The training empowered 24 women who are now capable of being part of counting teams in their communities in the mid-juruá
By Simelvia Vida and Clara Machado
Translated by Laiane Lessa
On September 16ᵗʰ to 18ᵗʰ, 2023, the third edition of the exclusive course for women about counting methodology as monitoring tool for arapaima (Arapaima gigas) took place. The training occurred in the Lago Serrado community, located in the fishing agreement area of Mid-Juruá, in Carauari (Amazonas, Brazil).
Historically, training for the arapaima counting stage, which is essential in the activity of sustainable management, has always been a domain of men, with little or no female participation. In this context, the course centered on women, in its third edition in Mid-Juruá aims to repair this inequality.
The participation of women in arapaima management generates unprecedented income for women in the fishing production chain, providing autonomy, self-esteem, and reducing historically built gender inequality.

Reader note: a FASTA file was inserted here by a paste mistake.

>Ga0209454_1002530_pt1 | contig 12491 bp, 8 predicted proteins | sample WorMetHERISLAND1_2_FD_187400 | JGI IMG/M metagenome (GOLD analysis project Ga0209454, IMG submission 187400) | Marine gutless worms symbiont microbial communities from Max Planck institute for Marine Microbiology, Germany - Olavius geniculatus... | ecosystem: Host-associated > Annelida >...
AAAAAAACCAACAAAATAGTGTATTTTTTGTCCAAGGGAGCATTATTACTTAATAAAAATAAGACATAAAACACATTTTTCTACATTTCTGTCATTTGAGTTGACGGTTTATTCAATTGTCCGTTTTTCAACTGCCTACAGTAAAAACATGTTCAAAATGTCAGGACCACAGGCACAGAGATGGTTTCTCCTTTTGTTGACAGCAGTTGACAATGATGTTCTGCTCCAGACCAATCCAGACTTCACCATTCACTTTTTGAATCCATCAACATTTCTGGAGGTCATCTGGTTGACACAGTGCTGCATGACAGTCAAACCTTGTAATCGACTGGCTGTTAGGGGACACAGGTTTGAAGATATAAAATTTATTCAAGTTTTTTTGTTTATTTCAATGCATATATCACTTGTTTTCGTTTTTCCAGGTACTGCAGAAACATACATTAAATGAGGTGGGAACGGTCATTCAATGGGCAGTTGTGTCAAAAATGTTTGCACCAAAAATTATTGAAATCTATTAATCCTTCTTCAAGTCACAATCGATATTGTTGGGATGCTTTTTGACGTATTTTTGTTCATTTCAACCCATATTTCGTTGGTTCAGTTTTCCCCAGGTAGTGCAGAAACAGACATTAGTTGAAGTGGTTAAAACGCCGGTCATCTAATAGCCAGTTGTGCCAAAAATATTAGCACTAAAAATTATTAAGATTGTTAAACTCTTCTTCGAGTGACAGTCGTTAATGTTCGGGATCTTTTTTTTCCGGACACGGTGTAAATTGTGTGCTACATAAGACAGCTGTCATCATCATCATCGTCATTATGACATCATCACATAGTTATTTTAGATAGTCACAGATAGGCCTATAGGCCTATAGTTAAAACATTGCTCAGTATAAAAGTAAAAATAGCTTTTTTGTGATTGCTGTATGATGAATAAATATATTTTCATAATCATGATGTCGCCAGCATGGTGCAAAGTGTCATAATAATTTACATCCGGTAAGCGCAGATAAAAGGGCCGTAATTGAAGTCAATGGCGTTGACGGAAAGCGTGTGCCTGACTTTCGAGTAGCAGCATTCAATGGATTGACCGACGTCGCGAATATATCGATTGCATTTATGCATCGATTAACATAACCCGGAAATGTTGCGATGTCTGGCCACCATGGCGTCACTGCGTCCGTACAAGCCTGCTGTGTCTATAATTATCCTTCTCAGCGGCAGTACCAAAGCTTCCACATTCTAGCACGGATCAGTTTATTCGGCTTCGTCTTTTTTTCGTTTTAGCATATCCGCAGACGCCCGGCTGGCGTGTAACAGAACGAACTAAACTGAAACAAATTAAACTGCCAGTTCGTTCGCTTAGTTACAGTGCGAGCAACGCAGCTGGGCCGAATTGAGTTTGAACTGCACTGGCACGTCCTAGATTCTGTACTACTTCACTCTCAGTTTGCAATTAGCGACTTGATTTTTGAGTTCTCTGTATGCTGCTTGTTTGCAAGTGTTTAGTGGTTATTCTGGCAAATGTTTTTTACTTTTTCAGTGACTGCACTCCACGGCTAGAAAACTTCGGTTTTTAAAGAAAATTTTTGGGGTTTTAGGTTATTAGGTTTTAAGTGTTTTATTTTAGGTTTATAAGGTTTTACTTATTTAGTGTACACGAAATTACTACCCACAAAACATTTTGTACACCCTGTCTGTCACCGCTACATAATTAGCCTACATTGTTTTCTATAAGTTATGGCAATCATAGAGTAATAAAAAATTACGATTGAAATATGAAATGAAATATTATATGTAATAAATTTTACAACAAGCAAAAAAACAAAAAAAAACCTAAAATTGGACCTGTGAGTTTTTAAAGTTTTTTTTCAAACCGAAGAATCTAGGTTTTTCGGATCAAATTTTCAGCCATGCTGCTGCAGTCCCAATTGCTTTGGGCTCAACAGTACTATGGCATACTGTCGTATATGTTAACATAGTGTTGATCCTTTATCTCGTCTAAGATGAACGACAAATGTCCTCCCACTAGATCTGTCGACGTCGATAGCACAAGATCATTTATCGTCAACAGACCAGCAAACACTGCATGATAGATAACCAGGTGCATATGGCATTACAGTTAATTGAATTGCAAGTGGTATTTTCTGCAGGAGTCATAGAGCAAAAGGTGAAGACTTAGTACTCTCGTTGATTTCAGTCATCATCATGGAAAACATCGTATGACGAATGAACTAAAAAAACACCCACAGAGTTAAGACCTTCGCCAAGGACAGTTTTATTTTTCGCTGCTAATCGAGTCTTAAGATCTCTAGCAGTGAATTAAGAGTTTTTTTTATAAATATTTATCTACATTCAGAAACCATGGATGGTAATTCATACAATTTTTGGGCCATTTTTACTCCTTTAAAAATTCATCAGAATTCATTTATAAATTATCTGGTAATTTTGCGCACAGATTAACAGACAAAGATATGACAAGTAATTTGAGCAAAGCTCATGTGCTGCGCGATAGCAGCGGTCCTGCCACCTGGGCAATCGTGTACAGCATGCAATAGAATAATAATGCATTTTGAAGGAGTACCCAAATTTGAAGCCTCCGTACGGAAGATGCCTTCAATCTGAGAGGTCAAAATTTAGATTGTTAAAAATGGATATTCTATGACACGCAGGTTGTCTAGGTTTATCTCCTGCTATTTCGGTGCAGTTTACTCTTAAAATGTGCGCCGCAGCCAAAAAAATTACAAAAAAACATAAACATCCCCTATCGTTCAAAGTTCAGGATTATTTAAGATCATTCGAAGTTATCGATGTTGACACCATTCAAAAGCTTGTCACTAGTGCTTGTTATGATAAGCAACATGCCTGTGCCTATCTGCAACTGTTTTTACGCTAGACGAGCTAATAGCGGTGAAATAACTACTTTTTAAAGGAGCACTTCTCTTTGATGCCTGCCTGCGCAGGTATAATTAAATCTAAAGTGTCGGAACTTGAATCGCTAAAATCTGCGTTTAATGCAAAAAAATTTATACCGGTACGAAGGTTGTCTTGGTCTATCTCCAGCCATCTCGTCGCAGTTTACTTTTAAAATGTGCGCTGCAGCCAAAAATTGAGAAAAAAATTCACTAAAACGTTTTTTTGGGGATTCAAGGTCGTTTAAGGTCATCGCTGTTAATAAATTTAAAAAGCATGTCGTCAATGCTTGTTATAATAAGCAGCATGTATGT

Women have always been involved in various aspects of fishering management during the fishing season, such as fish evisceration and food preparation for the team. However, other stages were seen as ‘male’ tasks. The course also makes them capable of participating in the pre-fishing stage, which is the arapaima counting in the environments. This is the stage that Ibama (Brazilian Institute of Environment and Renewable Natural Resources) uses to determine the fish quota to be caught in the following year.
Twenty-five women participated in this training, aiming to strengthen the communitarian management in the region and create a space where they feel comfortable to learn the methodology and assist with counting teams from their communities.
“For me, it was a huge satisfaction, another opportunity for us women who live in the midst of sexism. Men tend to think that we are not capable of doing what they do.This course was very important to me”, says Maria Silvilene, a new arapaima counter and a resident of São João community.